Postgraduate perspectives of distance e-learning: a qualitative case study of online distance learning in occupational safety and health
Williams, HJ 2004, Postgraduate perspectives of distance e-learning: a qualitative case study of online distance learning in occupational safety and health , PhD thesis, University of Salford, UK.
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The use of the Internet as a medium for education has grown exponentially since the mid-1990s. Institutions of higher education are increasingly offering online access to distance education programmes, especially at postgraduate level. Some see e-learning as offering solutions to many problems traditionally associated with distance education. Research into e-learning at a distance has largely focussed on the effectiveness of differing technologies for the delivery of online courses, the emphasis being upon the technology itself, with few studies examining the student experience of this new phenomenon. It is therefore argued that a gap exists, as the views of distance e-learners at postgraduate level have seldom been paid attention, with their specific and individual needs failing to be addressed. This study aims to rectify this gap by examining postgraduates' experiences of e-learning at a distance. The purpose of the study is to inform the future development of elearning at postgraduate level and help determine how higher education can best support this rapidly expanding group of learners. The research presents a qualitative case study of a group of students studying modules from the University of Salford's MSc/Postgraduate Diploma in Occupational Safety and Health in a virtual learning environment called GOLDPhase, which was specifically designed and developed to facilitate the study. Issues related to the students' heightened awareness of their peers, their sensitivity to tutor feedback, and the learning strategies they adopted are identified and discussed. The findings show that e-learning engendered a range of barriers and enhancements for this group of distance learners. The enhancements were largely computer based and barriers were mostly sociological. The findings have implications for both online teaching and online learning strategies. As distance e-learning is in its infancy the study will increase overall understanding in this area and contribute to the growing body of knowledge.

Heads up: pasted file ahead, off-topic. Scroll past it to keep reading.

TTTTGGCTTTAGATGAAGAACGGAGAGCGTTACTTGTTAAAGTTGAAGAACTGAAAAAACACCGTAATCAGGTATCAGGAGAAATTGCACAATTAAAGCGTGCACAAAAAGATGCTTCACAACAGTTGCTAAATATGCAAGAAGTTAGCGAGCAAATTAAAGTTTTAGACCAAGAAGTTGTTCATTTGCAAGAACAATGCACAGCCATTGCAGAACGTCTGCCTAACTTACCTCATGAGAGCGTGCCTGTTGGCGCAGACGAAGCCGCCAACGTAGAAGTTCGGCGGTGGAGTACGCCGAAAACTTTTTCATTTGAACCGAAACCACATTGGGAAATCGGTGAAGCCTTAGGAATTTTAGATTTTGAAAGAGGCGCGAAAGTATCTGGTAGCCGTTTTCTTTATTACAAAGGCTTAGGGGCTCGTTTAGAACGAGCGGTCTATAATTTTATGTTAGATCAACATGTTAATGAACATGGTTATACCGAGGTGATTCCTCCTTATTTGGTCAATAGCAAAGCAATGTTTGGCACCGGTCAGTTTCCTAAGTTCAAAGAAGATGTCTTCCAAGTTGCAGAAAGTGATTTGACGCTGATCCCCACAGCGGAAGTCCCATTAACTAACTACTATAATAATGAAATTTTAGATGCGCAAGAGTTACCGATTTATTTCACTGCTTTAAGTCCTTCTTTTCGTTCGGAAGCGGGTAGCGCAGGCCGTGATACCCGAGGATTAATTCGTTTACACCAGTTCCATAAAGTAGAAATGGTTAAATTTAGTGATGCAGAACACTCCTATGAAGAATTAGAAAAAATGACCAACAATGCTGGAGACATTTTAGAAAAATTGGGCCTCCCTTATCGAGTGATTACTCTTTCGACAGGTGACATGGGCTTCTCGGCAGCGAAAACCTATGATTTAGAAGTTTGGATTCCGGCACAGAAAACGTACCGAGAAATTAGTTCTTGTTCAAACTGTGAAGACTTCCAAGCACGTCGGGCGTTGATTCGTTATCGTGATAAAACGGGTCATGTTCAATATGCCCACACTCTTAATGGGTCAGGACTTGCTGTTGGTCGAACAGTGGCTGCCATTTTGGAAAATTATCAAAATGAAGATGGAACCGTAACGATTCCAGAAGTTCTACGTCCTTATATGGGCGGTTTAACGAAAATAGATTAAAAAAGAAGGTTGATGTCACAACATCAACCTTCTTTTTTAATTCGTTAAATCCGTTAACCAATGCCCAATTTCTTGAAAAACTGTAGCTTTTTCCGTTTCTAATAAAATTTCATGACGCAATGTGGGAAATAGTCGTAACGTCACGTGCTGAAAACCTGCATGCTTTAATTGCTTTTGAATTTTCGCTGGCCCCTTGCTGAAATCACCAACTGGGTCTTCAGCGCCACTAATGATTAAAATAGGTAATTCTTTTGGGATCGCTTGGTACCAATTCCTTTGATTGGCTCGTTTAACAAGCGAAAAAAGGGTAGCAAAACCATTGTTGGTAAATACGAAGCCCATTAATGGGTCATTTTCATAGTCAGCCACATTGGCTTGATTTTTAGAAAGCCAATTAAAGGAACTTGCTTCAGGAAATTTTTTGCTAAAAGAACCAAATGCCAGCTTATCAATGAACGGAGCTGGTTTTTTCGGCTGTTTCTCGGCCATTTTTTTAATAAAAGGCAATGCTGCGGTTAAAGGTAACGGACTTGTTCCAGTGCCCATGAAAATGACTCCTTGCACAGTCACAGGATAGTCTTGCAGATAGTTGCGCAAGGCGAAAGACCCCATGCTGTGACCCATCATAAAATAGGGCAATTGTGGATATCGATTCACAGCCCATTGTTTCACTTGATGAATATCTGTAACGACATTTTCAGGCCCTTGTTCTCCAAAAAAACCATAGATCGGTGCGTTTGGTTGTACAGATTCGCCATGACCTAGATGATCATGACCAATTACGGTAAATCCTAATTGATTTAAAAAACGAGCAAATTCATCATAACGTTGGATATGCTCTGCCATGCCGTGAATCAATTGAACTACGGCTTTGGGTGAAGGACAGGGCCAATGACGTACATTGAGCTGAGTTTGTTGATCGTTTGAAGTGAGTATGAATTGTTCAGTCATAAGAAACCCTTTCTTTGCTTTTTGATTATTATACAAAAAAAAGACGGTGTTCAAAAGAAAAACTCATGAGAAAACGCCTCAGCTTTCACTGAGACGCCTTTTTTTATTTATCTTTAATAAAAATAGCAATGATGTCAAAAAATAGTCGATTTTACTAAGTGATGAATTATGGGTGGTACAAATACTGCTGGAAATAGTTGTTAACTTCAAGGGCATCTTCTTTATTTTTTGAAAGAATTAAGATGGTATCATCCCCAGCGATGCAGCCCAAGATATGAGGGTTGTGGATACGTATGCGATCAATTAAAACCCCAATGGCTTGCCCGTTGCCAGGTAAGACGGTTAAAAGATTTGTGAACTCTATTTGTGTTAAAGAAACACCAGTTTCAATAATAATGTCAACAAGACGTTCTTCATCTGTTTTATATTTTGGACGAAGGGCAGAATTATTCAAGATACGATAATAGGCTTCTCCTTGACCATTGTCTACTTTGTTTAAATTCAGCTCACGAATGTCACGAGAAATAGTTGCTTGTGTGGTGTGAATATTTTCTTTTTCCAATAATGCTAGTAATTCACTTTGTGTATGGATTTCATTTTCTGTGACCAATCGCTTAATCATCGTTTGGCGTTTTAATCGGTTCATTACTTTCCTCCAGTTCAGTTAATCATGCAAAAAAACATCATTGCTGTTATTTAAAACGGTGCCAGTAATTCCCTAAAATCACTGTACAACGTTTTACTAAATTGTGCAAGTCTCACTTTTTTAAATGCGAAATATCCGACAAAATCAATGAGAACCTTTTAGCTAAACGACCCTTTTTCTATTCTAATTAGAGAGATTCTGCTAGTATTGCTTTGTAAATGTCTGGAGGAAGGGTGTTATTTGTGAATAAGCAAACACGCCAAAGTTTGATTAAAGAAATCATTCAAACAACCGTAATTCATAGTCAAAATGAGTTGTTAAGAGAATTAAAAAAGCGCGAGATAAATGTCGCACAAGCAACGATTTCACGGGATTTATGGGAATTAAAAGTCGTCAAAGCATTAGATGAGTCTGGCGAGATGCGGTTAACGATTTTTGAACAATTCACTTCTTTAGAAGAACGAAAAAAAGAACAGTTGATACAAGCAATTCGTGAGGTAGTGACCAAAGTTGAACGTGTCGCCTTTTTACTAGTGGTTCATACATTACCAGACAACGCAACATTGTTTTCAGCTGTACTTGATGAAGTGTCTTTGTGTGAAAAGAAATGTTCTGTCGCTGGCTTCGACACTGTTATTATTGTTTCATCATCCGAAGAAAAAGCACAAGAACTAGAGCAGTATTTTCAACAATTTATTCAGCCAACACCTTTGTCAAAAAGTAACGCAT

|Item Type:||Thesis (PhD)|
|Additional Information:||PhD supervisors: Liz Falconer and Marcus Ormerod|
|Themes:||Subjects / Themes > Q Science > QA Mathematics > QA075 Electronic computers. Computer science|
Subjects / Themes > Z Bibliography. Library Science. Information Resources > ZA Information resources > ZA4050 Electronic information resources
Subjects / Themes > L Education > LB Theory and practice of education > LB2300 Higher Education
Subjects outside of the University Themes
|Schools:||Colleges and Schools > College of Science & Technology > School of the Built Environment|
|Depositing User:||Institutional Repository|
|Date Deposited:||02 Jul 2009 12:05|
|Last Modified:||07 Apr 2013 12:38|
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